When I think about ’Finnishness’ and Finnish culture the first things that come to mind are our appreciation for our ‘personal space bubbles’, respect for nature, and honesty.

Going down in order, the Finns generally appreciate being left alone and having space around them. Being touchy-feely, especially with strangers is downright frowned upon, and being given permission to be touchy with a Finn is a sign that they trust you and feel extremely comfortable with you. Surely most people have seen the pictures of Finns waiting for a bus at the bus stop with 2-meter spaces between them even when it is snowing. I feel like that picture describes the appreciation for having your own space perfectly, even if you get snowed on, you’d rather do that than stand a bit too close to others under the covering.

Respecting nature and spending time in nature closely relates to liking personal space. Hiking, gathering berries and mushrooms, and going out for picnics or skiing depending on the season are ways Finns spend time in nature while appreciating it. I personally very much enjoyed taking my aussie partner out for berry picking during the summer and giving them new experiences they had not done previously as nature in Finland is very different from what they have. Traditionally Finnish summer cottages with no running water are built in the woods near lakes where the closest neighbour and stores are quite far away. Spending time at the summer cottage not being in a hurry to do anything is a way to relax and spend time in nature. Most enjoy the quietness and relaxed atmosphere.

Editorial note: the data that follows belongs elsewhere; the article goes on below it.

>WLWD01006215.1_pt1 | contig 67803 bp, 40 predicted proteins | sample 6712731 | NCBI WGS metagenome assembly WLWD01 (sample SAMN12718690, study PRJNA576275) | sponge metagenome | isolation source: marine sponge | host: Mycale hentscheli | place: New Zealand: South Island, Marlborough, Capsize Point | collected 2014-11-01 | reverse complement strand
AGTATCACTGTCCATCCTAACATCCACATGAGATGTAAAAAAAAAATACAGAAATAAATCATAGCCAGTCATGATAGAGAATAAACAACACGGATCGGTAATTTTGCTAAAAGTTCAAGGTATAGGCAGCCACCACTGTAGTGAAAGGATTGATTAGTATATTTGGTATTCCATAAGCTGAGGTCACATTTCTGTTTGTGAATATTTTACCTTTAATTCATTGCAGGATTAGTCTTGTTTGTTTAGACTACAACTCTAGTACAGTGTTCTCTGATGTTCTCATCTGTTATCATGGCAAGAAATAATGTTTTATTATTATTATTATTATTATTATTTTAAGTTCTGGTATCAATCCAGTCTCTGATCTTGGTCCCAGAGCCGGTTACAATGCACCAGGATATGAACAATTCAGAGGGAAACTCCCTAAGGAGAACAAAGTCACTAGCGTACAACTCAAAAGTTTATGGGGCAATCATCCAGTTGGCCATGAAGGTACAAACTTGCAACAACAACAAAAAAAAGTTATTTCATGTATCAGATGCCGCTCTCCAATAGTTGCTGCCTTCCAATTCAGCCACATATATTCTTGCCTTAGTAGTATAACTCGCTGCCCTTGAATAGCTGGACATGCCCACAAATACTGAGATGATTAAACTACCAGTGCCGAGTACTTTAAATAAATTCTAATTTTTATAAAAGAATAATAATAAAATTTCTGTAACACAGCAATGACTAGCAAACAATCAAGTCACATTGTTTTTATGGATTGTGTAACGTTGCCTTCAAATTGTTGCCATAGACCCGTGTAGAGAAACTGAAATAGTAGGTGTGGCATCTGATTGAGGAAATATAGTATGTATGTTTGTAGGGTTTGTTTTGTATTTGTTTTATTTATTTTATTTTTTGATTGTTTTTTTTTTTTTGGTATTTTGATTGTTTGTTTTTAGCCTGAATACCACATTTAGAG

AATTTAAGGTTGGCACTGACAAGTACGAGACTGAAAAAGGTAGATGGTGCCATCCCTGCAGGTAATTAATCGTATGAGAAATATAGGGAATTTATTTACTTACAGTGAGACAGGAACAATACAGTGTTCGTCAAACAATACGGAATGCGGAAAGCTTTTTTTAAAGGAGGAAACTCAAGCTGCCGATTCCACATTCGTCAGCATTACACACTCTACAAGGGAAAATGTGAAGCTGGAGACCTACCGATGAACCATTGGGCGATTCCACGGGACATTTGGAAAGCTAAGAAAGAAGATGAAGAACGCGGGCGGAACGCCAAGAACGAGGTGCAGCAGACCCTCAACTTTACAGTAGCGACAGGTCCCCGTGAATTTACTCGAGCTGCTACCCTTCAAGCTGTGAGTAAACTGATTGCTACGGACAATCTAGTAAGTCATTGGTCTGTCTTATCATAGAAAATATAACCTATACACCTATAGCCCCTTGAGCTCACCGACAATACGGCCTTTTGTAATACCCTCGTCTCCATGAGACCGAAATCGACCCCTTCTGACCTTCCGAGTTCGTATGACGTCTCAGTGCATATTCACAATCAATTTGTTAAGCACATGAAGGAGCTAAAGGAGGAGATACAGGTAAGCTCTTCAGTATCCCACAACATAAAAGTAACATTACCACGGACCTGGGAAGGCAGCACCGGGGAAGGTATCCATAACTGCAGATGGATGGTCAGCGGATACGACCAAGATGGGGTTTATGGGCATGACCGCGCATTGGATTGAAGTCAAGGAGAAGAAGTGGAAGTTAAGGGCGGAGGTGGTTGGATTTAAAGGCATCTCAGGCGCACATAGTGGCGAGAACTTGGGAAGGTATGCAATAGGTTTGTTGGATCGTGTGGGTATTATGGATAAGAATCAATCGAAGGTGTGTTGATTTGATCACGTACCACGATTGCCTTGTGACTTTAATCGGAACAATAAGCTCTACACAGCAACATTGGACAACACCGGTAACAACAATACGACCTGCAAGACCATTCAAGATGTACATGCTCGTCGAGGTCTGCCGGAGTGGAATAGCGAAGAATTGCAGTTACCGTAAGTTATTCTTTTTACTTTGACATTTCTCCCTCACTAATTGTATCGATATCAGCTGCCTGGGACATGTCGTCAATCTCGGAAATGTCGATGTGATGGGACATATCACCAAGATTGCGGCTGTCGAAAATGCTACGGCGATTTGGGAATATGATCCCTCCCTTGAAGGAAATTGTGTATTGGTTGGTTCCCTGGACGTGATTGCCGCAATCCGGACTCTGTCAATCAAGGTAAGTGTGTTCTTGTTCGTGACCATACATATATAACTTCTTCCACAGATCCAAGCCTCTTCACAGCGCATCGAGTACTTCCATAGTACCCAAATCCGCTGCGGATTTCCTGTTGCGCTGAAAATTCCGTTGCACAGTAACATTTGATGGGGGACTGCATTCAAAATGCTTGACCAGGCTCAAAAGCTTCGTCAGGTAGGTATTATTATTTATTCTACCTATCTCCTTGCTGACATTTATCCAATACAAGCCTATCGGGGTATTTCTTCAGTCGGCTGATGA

Saunas are often a feature in summer cottages and other Finnish homes that most Finns enjoy. I personally do not enjoy them that much, but I felt like it was my duty to introduce them to my partner as saunas are a huge part of Finnish culture. Neither of us enjoyed the sauna itself too much but the experience was valuable, fun, and a peek into what Finnish culture can be.

Finns are often described as serious, quiet, and hard to approach but that is not necessarily true. Finns can be seen as quiet as small talk is not a part of our culture and asking “how are you?” will probably result in them telling you how they genuinely are doing instead of seeing it as a greeting as it is in many other cultures. Finns are very honest and will tell how they honestly feel and then sit in comfortable silence instead of trying to fill the silence with small talk. Finns are genuinely warm-hearted and happy despite the lack of small talk in most situations.


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